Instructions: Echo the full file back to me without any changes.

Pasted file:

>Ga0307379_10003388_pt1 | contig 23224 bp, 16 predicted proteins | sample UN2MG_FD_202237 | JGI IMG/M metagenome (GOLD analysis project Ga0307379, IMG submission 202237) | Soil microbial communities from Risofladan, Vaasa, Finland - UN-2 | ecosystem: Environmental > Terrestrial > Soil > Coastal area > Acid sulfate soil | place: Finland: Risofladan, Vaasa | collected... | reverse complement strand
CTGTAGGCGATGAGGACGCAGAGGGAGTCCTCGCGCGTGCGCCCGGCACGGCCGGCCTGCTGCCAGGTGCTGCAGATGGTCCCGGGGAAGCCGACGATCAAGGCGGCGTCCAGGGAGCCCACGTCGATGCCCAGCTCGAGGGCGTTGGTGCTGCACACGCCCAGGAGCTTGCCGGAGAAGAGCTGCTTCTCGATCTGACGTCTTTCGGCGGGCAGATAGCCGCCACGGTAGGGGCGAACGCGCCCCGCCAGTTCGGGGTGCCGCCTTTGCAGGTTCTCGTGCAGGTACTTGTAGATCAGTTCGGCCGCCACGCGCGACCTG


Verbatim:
>Ga0307379_10003388_pt1 | contig 23224 bp, 16 predicted proteins | sample UN2MG_FD_202237 | JGI IMG/M metagenome (GOLD analysis project Ga0307379, IMG submission 202237) | Soil microbial communities from Risofladan, Vaasa, Finland - UN-2 | ecosystem: Environmental > Terrestrial > Soil > Coastal area > Acid sulfate soil | place: Finland: Risofladan, Vaasa | collected... | reverse complement strand
CTGTAGGCGATGAGGACGCAGAGGGAGTCCTCGCGCGTGCGCCCGGCACGGCCGGCCTGCTGCCAGGTGCTGCAGATGGTCCCGGGGAAGCCGACGATCAAGGCGGCGTCCAGGGAGCCCACGTCGATGCCCAGCTCGAGGGCGTTGGTGCTGCACACGCCCAGGAGCTTGCCGGAGAAGAGCTGCTTCTCGATCTGACGTCTTTCGGCGGGCAGATAGCCGCCACGGTAGGGGCGAACGCGCCCCGCCAGTTCGGGGTGCCGCCTTTGCAGGTTCTCGTGCAGGTACTTGTAGATCAGTTCGGCCGCCACGCGCGACCTG